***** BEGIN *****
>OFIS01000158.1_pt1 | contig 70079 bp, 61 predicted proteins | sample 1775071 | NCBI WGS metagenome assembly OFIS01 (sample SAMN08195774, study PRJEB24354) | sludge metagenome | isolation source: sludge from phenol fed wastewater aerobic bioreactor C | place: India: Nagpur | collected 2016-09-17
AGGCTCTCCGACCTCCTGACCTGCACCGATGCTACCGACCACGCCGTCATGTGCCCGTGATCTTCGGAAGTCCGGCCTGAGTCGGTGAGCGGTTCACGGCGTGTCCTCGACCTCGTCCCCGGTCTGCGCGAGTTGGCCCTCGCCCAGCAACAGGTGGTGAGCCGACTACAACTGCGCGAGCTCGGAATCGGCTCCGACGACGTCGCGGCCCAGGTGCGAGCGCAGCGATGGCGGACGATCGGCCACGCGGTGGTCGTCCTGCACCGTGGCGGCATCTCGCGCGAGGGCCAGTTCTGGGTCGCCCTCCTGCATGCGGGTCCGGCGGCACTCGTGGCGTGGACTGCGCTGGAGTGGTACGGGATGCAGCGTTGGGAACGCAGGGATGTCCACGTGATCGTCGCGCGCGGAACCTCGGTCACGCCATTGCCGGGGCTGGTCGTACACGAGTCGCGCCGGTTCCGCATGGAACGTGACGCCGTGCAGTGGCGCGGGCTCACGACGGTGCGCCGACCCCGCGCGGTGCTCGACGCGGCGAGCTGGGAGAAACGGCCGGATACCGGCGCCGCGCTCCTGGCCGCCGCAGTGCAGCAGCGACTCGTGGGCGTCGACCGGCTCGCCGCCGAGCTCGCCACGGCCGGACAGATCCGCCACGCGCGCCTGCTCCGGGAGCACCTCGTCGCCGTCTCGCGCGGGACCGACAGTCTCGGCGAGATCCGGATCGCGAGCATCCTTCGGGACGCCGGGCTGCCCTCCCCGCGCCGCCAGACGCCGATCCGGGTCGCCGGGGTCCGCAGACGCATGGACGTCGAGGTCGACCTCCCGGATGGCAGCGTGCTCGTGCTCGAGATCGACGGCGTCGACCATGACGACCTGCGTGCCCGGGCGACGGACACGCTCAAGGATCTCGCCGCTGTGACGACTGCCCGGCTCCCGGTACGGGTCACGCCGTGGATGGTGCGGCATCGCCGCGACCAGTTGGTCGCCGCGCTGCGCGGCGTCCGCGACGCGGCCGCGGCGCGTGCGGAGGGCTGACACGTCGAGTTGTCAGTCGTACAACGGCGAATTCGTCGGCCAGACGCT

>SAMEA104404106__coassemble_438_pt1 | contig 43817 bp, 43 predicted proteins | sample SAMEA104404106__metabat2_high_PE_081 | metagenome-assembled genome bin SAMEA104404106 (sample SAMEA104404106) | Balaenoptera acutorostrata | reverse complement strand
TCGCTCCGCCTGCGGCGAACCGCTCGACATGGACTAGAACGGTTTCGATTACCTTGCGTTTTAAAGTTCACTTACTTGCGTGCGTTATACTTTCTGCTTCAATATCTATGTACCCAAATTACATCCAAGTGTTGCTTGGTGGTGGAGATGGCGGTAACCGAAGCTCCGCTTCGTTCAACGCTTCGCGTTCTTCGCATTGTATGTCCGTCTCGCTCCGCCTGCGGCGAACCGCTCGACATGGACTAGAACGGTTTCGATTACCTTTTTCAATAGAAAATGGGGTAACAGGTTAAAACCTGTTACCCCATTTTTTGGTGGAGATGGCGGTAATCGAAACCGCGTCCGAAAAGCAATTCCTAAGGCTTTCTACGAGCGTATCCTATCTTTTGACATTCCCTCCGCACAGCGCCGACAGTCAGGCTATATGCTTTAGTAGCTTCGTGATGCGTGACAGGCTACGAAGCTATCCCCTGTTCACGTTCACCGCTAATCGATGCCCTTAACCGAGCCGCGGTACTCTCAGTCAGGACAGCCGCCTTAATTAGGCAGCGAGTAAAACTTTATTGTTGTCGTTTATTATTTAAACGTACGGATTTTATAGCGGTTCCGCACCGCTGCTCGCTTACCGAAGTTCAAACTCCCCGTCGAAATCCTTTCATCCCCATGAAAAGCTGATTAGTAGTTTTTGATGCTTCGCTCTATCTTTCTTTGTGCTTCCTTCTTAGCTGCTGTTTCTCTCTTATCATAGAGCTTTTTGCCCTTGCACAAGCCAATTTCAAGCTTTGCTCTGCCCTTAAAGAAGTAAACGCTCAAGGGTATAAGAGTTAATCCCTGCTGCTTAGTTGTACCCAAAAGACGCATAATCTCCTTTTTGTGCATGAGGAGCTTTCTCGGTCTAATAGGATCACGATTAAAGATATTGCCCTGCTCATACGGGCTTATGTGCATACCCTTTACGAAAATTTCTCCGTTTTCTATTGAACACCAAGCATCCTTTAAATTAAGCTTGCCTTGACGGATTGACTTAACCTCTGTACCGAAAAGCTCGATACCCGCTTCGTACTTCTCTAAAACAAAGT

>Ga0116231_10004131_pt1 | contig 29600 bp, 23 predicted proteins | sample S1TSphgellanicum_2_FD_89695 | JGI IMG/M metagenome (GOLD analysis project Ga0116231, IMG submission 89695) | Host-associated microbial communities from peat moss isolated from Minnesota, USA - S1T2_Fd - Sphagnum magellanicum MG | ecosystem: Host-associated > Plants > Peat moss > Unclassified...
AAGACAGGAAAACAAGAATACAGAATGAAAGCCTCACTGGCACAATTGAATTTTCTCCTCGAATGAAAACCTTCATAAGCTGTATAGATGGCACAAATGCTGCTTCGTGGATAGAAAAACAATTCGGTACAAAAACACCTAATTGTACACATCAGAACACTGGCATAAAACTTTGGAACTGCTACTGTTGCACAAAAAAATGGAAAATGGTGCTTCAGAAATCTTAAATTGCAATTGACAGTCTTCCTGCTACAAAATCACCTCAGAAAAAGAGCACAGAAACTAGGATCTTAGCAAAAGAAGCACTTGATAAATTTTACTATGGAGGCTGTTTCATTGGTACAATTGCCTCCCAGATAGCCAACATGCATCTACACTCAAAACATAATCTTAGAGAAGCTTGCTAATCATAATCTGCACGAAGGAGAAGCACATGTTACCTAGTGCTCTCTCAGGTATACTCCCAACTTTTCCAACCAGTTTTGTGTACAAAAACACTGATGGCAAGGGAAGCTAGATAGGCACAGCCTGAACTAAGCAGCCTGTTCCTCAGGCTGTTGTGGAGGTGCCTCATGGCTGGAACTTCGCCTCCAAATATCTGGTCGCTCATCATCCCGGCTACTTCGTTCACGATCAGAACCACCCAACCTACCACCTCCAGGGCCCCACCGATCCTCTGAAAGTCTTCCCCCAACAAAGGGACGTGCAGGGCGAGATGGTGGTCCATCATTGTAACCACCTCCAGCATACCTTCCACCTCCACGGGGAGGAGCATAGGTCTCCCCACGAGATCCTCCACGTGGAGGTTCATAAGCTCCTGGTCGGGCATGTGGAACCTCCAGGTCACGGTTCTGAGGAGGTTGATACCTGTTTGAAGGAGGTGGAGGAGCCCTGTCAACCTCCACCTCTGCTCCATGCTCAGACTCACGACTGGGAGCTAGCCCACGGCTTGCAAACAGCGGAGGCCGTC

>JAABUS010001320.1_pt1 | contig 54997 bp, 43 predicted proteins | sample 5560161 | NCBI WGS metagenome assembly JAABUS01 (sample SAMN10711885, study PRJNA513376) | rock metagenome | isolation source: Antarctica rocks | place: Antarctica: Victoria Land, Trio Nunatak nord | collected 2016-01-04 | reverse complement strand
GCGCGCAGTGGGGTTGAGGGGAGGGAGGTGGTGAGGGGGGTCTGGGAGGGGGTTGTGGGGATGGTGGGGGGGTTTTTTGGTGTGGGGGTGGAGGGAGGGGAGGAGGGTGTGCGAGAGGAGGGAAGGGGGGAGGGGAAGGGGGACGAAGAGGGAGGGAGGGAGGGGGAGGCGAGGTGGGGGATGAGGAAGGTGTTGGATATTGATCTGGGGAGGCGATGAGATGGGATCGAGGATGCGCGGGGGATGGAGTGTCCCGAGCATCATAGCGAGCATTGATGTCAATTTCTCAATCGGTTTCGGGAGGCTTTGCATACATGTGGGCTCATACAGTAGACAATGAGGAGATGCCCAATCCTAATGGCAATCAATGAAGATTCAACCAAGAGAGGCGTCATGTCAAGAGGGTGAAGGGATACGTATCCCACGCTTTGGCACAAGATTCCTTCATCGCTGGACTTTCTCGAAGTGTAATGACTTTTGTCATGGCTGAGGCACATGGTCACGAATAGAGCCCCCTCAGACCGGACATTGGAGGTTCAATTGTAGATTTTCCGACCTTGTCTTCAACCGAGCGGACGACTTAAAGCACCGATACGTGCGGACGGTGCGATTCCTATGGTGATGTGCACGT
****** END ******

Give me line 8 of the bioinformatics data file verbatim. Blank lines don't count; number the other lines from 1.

GCGCGCAGTGGGGTTGAGGGGAGGGAGGTGGTGAGGGGGGTCTGGGAGGGGGTTGTGGGGATGGTGGGGGGGTTTTTTGGTGTGGGGGTGGAGGGAGGGGAGGAGGGTGTGCGAGAGGAGGGAAGGGGGGAGGGGAAGGGGGACGAAGAGGGAGGGAGGGAGGGGGAGGCGAGGTGGGGGATGAGGAAGGTGTTGGATATTGATCTGGGGAGGCGATGAGATGGGATCGAGGATGCGCGGGGGATGGAGTGTCCCGAGCATCATAGCGAGCATTGATGTCAATTTCTCAATCGGTTTCGGGAGGCTTTGCATACATGTGGGCTCATACAGTAGACAATGAGGAGATGCCCAATCCTAATGGCAATCAATGAAGATTCAACCAAGAGAGGCGTCATGTCAAGAGGGTGAAGGGATACGTATCCCACGCTTTGGCACAAGATTCCTTCATCGCTGGACTTTCTCGAAGTGTAATGACTTTTGTCATGGCTGAGGCACATGGTCACGAATAGAGCCCCCTCAGACCGGACATTGGAGGTTCAATTGTAGATTTTCCGACCTTGTCTTCAACCGAGCGGACGACTTAAAGCACCGATACGTGCGGACGGTGCGATTCCTATGGTGATGTGCACGT